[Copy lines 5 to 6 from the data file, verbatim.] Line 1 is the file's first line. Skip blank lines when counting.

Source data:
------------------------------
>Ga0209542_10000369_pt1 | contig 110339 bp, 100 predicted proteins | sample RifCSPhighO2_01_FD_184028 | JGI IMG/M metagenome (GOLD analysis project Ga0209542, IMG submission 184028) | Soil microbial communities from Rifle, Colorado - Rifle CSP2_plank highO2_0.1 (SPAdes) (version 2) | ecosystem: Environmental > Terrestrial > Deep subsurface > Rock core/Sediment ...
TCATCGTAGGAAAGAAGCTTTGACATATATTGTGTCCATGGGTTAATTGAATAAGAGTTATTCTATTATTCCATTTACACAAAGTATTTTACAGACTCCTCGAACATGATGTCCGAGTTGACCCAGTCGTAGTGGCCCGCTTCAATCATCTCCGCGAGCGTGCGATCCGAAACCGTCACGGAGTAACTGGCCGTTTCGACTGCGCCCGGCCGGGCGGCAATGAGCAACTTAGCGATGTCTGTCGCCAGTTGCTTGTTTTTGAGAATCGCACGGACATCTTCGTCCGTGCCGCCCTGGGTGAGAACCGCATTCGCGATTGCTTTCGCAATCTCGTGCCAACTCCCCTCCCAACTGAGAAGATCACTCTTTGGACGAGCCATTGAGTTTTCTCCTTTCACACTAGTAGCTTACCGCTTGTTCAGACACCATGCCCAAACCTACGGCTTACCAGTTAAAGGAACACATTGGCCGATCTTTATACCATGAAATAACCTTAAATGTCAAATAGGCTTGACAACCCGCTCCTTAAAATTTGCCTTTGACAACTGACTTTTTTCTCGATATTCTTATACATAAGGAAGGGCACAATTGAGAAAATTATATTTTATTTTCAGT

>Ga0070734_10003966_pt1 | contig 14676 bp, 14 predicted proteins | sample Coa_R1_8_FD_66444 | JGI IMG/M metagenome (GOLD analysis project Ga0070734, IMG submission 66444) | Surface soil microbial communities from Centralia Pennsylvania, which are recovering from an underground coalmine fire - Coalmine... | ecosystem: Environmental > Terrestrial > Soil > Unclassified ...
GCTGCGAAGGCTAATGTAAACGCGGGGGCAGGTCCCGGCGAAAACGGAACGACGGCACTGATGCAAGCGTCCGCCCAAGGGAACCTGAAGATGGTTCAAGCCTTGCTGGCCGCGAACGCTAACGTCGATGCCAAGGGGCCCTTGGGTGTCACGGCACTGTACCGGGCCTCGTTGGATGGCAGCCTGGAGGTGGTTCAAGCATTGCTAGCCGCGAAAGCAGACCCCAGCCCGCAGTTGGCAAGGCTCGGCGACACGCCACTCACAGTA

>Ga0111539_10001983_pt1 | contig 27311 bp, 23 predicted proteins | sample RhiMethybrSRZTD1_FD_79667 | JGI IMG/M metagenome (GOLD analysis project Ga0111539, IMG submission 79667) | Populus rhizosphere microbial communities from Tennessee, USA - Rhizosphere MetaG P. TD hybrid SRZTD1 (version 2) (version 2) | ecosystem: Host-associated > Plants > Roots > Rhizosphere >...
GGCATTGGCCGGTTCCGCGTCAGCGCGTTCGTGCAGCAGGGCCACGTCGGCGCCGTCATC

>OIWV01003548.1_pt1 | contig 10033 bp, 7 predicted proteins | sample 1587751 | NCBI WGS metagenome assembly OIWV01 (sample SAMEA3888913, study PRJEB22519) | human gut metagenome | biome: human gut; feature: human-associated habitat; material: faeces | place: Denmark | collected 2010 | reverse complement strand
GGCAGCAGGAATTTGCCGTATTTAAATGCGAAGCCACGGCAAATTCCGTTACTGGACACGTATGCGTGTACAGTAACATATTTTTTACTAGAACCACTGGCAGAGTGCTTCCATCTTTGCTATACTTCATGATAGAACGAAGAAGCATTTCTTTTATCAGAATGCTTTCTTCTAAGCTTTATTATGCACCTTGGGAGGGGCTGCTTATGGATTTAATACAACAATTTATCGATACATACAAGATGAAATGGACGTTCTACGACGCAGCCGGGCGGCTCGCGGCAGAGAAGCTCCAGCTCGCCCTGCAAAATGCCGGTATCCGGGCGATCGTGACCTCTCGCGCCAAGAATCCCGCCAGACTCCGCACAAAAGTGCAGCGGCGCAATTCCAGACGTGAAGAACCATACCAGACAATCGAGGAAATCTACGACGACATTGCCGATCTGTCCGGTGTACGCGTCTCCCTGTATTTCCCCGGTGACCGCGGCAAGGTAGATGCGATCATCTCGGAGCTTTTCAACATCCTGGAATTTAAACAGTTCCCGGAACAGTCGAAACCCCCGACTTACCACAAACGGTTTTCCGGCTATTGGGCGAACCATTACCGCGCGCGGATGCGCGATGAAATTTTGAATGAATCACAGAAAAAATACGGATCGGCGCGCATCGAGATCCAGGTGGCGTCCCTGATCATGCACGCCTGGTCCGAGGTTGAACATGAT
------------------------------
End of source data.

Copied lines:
>Ga0111539_10001983_pt1 | contig 27311 bp, 23 predicted proteins | sample RhiMethybrSRZTD1_FD_79667 | JGI IMG/M metagenome (GOLD analysis project Ga0111539, IMG submission 79667) | Populus rhizosphere microbial communities from Tennessee, USA - Rhizosphere MetaG P. TD hybrid SRZTD1 (version 2) (version 2) | ecosystem: Host-associated > Plants > Roots > Rhizosphere >...
GGCATTGGCCGGTTCCGCGTCAGCGCGTTCGTGCAGCAGGGCCACGTCGGCGCCGTCATC